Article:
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IICSA Independent Inquiry into Child Sexual Abuse

Child sexual abuse in contemporary institutional contexts


The Independent Inquiry into Child Sexual Abuse (‘the Inquiry’) was set up as a statutory inquiry in March 2015. The Inquiry has been tasked with considering the extent to which state and non-state institutions in England and Wales have failed in their duty of care to protect children from sexual abuse and exploitation, and to make meaningful recommendations for change to help ensure that children now and in the future are better protected from sexual abuse.

Despite increasing institutional safeguards over recent years, and growing research into child sexual abuse in institutions, there is still a lack of knowledge in relation to child sexual abuse in contemporary institutional contexts. The aim of this study was to better understand the offending behaviours of perpetrators who sexually abused children across a broad range of contemporary institutional contexts in England and Wales (‘contemporary’ was defined in this study as 2017 onwards). The study also examined the circumstances and situational factors related to how child sexual abuse was perpetrated in a range of institutional contexts, and how institutions and professionals identified, reported and responded to risks of child sexual abuse. The study contributes to the wider evidence base concerned with tackling child sexual abuse and may assist policy makers and practitioners in better understanding institutional grooming, abuse of trust, and safeguarding in institutional contexts, thereby improving prevention of and responses to child sexual abuse.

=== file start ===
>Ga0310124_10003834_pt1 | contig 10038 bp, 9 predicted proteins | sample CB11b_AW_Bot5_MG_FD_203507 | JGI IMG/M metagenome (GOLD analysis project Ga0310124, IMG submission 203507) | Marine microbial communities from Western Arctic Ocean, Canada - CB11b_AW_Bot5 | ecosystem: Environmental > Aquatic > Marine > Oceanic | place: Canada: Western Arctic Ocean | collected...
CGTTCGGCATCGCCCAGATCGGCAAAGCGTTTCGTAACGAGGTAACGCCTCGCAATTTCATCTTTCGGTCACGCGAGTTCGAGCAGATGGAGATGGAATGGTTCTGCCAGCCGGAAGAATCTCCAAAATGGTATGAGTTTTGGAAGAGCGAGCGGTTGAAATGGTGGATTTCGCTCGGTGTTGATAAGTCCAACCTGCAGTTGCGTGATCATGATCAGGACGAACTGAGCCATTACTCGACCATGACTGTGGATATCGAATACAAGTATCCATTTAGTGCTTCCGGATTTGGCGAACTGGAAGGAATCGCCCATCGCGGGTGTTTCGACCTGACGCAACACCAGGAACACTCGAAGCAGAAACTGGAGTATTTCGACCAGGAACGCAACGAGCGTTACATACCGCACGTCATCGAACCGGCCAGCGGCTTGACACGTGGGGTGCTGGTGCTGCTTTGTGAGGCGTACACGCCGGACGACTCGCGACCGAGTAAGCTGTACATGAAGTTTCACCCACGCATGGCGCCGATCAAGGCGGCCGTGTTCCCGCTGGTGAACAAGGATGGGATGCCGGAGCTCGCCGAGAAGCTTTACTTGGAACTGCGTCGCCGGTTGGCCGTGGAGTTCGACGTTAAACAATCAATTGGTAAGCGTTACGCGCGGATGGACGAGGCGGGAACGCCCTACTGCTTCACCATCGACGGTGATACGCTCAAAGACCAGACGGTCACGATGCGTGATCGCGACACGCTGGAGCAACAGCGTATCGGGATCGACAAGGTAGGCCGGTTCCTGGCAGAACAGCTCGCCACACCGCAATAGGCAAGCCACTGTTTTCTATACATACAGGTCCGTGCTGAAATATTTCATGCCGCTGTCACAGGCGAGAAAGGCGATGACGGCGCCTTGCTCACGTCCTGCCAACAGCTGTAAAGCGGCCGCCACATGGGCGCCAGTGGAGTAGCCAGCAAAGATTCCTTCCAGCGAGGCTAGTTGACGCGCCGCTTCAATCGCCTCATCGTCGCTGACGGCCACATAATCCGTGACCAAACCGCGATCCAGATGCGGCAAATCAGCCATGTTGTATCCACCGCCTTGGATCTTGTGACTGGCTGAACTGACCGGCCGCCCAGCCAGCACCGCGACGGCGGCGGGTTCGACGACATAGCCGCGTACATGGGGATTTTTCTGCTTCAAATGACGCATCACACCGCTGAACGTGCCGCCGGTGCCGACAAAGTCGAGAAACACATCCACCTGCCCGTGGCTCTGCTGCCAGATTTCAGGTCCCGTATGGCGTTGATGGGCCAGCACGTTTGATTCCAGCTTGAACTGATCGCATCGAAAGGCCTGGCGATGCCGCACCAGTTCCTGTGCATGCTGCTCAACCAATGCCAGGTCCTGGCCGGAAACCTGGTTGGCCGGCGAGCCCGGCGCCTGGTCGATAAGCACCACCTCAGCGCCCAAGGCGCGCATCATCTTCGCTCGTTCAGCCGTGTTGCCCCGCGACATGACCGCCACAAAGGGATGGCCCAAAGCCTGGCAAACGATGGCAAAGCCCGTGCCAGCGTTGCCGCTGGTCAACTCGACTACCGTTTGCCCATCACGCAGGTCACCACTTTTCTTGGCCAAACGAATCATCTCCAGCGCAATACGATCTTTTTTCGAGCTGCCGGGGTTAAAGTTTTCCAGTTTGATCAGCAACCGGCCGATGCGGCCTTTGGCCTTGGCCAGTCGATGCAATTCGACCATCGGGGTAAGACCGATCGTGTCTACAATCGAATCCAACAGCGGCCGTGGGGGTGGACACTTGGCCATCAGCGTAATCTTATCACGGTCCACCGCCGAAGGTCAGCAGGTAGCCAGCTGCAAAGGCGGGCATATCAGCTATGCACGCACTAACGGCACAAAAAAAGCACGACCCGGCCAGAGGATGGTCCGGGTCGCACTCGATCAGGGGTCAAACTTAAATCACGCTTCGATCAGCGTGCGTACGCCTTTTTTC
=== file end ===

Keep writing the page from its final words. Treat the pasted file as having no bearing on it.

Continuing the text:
Two broad research questions were addressed:

  1. What is known about perpetrators of child sexual abuse, their offending strategies and the nature of child sexual abuse in a broad range of contemporary institutional contexts?
  2. How do institutions and professionals identify, report and respond to risks and allegations of child sexual abuse?
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